Is God The Author Of Sin?

Is God The Author Of Sin?

Introduction
When discussing matters pertaining to the absolute sovereignty of God, a question that often arises is whether God is the author of sin. We know that God is not the author of confusion (I Corinthians 14:33), but the discussion focuses around whether God, who ordains all things and causes all things to be, is the actual author of sin. Before I began, I want to consider the passages at issue:

The Greek words and usage:
In the AV/KJV, the word author is found in three passages, with one being inferred and the other two consisting of two different Greek words. The passages are as follows:

I Corinthians 14:33 For God is not [the author] of confusion, but of peace, as in all churches of the saints.

In this passage, author is not in the actually Greek. The better translation would be “For God is not of confusion, but of peace, as in all the assemblies of the saints (LITV)” or “for God is not [a God] of tumult, but of peace, as in all the assemblies of the saints. (YLT)”

Hebrews 12:2 Looking unto Jesus the author and finisher of [our] faith; who for the joy that was set before him endured the cross, despising the shame, and is set down at the right hand of the throne of God.”

The word author here is Strong’s G747 – ἀρχηγός – archēgos – ar-khay-gos’ – From G746 and G71; a chief leader: – author, captain, prince.

Surely God is not the chief leader, captain, or prince of sin so I will skip to:

Hebrews 5:9 And being made perfect, he became the author of eternal salvation unto all them that obey him

The word author here is Strong’s G159 – αἴτιος – aitios – ah’ee-tee-os – From the same as G154; causative, that is, (concretely) a causer: – author.

Is God the causer of sin?
In light of the Greek word used in Hebrews 5:9, can we say that God is the causer or author of sin? I do not believe so; when I sin, though God clearly ordains it (providentially brings it about) I know my flesh to be the author of it. If my flesh is the author of it, then sin lies within me and dwells within me. With that being the case, how can I say that God is the causer/author/originator of it? “For I know that in me, that is in my flesh, dwells no good. For to will is present to me, but to work out the good I do not find. 19 For what good I desire, I do not do. But the evil I do not desire, this I do. 20 But if I do what I do not desire, it is no longer I working it out, but the sin dwelling in me” (Romans 7:18-20 – LITV).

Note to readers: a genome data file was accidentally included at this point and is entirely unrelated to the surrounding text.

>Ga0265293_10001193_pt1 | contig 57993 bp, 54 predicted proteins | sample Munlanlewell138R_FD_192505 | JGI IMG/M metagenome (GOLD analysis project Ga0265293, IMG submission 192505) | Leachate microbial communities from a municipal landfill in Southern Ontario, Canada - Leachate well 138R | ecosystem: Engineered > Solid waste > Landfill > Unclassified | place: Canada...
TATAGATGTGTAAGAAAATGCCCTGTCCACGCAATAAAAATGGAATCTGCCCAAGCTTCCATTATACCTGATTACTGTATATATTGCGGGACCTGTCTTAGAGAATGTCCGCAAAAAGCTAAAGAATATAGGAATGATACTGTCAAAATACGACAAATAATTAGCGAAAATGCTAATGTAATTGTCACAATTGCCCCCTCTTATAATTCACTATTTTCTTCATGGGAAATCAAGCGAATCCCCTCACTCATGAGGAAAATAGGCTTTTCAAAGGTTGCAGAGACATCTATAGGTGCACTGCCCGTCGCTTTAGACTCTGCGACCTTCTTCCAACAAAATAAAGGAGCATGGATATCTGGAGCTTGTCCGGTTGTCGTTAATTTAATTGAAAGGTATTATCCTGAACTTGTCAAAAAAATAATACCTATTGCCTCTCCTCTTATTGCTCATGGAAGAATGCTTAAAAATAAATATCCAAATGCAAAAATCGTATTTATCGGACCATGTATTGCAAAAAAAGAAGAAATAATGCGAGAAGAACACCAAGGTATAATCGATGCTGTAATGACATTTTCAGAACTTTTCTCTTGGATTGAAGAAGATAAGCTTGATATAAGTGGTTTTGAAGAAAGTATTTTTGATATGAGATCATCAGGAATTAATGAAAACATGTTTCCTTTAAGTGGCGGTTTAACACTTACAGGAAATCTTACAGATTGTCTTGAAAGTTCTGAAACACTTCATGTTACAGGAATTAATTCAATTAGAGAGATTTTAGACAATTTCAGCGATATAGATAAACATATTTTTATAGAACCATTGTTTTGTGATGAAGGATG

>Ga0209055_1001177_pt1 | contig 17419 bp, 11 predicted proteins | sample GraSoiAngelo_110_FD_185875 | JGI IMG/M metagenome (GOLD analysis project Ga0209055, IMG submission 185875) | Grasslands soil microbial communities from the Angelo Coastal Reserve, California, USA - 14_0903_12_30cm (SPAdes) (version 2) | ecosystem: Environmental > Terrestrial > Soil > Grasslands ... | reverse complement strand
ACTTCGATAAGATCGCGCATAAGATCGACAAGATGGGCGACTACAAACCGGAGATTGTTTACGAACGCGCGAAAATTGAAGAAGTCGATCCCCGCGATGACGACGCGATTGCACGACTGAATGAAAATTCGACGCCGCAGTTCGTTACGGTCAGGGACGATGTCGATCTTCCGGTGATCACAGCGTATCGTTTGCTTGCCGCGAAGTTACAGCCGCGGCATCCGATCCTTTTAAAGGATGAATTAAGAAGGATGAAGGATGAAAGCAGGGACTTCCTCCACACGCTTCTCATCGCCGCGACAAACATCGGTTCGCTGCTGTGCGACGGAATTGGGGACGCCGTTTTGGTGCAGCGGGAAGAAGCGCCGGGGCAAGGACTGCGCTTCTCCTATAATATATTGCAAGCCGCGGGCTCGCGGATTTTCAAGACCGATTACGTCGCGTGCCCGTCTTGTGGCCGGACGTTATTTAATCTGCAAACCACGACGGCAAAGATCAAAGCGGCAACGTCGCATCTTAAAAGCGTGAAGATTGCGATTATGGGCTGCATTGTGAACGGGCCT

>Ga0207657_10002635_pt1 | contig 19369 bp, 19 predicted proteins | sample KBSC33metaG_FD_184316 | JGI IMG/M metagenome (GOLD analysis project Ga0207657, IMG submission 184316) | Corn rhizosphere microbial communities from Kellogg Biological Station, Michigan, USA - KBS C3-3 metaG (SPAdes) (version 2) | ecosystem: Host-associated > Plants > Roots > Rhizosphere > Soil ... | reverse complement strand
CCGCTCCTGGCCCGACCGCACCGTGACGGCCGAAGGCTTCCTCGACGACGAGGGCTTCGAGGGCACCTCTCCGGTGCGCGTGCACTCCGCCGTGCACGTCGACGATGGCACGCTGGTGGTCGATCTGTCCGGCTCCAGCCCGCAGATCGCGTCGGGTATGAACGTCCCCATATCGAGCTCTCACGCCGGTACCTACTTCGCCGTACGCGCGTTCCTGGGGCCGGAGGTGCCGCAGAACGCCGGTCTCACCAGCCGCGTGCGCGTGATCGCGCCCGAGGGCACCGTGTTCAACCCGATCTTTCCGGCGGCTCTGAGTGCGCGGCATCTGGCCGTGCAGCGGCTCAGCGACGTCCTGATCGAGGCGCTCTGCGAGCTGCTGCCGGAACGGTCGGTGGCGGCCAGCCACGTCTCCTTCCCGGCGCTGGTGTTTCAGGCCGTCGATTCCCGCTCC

As with clay
I see the relationship between God and sin as being similar to the relationship between the potter and the clay (wherein the clay, in this instance, is the innate sin of man and God is the shaper of it). As the potter who, in working with the pre-existing clay, determines the form of it by molding it into a specific fashion (arranging it, and expanding or limiting its proportions), God, in working with our pre-existing sin-filled nature, determines the extent of the manifestation of our sins (be it in thought, word, omission, or deed).

Through his restraining hand, God molds our sin to suit His perfect and divine purposes; otherwise, if it could, our sin would manifest itself in every way possible (simultaneously and perfectly in its wickedness). God limiting the manifestation to this set of sins, or that set, doesn’t make Him the author or causer of it; however, it does make Him the Sovereign over it.

by Curt Wildy

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